"You want to find the 'soul' of our city?" he repeats, as we sit on the edge of a shallow irrigation channel running through his property. "This is difficult. Basra is a mixture, ever-changing. Like it's weather. Do you know," he adds, picking an emerald green squash from a patch beside him, "that people have called this city 'The Idiot' because it's character is so unstable?"

As if to underscore Basra's turbulent reputation, Samir outlines its history. Founded in 637 AD as a military outpost for the expanding Muslim empire, Al-Basrah (the name has many translations --my favorite is "black specks," referring to distant palm groves rising from the desert, the first sign that approaching caravans had of the city) has experienced pillage and plunder, wealth and renown, neglect and decrepitude at the hands of numerous powers--Persians, Turks, Mongols, Portuguese, British, Baathists and, most recently, Americans.

Farm_002_2"But will this bring you to an understanding of Basra? Not quite." To the west, the sky takes on a silver sheen, as the air seems to weave a thickening skein of dusk among the palms along the river. Overhead, a few stars begin to appear.

I ask about Shia Islam. "Of course," he nods. "After all, it forms the personality of southern Iraq, and the Shia have waited 1,400 years to rule this area." Visions Farm_004_2fill my imagination of black flags fluttering in the desert, armies of men chanting Ya, Hussein!, bearded mujtahids preaching sacred blood and holy martyrdom. But Samir shakes his head. "No, no...for most of its history, Basra was not Shia, but maintained loyalties to Sunni caliphs. It even revolted against Imam Ali! Basra didn't become Shia until the 19th century, when people from Amarra and Nasiriya began immigrating to the city. No," Samir says again, "Shiism is not the place to search for Basra's soul."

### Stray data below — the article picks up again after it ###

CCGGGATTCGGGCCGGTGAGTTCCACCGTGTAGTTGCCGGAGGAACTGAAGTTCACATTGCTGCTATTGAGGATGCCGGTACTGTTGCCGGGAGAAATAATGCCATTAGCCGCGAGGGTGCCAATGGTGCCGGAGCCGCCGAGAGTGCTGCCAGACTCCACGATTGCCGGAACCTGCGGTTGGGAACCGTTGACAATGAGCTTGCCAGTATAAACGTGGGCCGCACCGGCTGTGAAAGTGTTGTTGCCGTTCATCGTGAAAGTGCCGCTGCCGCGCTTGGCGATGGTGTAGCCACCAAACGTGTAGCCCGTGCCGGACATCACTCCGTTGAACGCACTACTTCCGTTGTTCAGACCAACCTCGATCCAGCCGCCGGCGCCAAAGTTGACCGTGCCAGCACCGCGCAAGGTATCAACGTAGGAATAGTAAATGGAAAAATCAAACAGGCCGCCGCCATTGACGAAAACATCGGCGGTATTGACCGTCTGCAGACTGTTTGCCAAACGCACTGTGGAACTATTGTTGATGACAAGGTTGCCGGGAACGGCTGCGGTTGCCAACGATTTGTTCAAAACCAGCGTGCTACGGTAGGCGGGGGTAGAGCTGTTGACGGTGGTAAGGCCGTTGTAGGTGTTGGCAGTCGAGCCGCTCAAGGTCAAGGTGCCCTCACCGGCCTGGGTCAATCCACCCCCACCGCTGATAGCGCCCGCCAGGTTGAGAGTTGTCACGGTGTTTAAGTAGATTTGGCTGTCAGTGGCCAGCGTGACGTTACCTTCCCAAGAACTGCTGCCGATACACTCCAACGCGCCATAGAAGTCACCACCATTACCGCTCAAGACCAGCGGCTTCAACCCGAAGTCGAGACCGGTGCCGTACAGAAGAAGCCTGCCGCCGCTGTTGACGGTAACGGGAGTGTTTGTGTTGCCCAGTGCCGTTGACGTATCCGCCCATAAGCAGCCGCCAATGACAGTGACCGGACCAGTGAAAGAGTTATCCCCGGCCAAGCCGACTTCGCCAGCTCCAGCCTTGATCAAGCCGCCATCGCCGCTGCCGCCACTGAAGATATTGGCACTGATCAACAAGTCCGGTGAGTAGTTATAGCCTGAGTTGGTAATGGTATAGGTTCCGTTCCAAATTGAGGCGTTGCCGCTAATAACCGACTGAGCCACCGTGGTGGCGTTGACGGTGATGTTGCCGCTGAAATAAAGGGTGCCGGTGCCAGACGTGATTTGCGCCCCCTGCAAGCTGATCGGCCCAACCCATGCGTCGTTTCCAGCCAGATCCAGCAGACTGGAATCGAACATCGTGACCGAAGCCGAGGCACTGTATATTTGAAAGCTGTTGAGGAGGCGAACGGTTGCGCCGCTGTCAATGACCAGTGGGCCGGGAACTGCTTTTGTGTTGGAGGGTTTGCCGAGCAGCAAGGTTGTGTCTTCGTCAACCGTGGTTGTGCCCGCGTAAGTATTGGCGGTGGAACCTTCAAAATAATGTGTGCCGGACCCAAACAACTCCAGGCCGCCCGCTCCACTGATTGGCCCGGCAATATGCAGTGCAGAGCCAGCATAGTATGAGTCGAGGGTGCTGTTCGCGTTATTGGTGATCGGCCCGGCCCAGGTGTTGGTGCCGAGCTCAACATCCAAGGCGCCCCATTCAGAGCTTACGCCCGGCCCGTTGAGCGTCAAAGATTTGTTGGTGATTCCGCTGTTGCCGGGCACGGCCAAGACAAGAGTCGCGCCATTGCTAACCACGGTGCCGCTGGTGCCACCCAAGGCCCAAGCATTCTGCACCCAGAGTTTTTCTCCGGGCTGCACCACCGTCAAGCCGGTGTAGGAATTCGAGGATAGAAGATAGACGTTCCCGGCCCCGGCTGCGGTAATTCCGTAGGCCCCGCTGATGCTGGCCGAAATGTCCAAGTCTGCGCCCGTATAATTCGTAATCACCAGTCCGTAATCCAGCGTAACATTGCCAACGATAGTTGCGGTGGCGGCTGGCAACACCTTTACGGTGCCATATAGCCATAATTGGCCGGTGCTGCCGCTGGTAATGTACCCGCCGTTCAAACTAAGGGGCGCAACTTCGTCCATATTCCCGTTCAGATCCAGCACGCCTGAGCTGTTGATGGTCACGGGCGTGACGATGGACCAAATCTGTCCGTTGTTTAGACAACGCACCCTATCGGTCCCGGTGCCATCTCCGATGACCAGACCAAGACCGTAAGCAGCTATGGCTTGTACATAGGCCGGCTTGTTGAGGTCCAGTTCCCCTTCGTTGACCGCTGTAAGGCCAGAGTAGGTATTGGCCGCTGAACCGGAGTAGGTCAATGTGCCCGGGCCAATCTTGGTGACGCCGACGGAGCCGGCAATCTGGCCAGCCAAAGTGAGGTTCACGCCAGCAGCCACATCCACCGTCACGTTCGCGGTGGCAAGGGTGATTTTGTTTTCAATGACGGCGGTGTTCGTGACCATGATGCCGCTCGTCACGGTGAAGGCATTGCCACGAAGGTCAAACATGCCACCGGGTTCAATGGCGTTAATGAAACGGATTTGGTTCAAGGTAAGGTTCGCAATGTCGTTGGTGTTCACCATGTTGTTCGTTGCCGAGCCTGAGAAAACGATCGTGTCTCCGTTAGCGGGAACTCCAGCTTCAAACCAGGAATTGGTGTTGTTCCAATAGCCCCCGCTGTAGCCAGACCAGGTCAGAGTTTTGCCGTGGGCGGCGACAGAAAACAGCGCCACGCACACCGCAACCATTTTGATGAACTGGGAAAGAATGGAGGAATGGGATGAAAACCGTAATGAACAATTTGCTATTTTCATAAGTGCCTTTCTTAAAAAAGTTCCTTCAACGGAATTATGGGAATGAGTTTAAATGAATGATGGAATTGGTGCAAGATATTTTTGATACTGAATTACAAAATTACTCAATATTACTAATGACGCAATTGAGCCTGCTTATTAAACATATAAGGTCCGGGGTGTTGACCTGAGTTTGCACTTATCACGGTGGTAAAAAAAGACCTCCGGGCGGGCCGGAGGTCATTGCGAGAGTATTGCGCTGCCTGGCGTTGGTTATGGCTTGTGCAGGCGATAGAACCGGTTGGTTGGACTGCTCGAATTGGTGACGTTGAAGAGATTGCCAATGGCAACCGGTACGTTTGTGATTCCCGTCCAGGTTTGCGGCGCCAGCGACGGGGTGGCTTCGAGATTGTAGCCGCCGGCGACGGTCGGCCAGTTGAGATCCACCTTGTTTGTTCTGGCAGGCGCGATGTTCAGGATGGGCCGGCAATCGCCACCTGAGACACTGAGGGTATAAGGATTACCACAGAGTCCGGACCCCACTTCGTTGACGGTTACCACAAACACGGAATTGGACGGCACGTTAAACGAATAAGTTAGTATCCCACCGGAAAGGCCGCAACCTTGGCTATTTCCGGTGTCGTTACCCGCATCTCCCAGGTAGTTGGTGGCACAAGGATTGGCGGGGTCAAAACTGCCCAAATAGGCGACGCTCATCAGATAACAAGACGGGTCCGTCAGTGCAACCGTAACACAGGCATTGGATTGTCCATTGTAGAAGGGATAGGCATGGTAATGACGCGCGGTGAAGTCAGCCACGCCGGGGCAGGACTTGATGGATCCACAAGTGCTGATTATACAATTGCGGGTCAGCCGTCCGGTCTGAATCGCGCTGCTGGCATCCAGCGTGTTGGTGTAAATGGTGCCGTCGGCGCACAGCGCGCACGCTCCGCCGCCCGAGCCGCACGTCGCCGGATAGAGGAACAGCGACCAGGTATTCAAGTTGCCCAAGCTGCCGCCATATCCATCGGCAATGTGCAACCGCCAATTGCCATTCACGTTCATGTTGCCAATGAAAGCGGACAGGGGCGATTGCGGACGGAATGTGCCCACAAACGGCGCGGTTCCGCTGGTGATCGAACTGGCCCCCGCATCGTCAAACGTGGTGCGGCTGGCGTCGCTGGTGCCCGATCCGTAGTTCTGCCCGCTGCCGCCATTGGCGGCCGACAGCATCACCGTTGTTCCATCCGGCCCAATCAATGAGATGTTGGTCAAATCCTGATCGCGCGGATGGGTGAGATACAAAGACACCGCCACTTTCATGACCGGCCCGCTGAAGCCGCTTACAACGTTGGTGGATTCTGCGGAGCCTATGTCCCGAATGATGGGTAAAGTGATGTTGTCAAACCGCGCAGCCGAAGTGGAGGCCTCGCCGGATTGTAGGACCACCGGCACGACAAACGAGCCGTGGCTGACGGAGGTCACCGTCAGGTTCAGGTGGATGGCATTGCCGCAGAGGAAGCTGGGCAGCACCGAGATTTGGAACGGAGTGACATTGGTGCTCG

The modern legacy of war, revolt and impoverishment? My host nods again and begins to describe the effects of Saddam's military adventuring--the nearly incalculable death and destruction unleashed by his megalomania, the coarsening of Basran society and the nightmares that the survivors of that period carry with them. Samir himself witnessed the death of his own brother during the Iran-Iraq War, when they were both serving near Fao.

"I saw him enter an Iranian mine field, where an explosion sent a piece of shrapnel into his spine. It took our troops ten days to fight our way to the area, and by the time I found my brother, his corpse was thick with worms and maggots." He relates the story with the impassive tone of someone who has long ago buried the pain of his memories.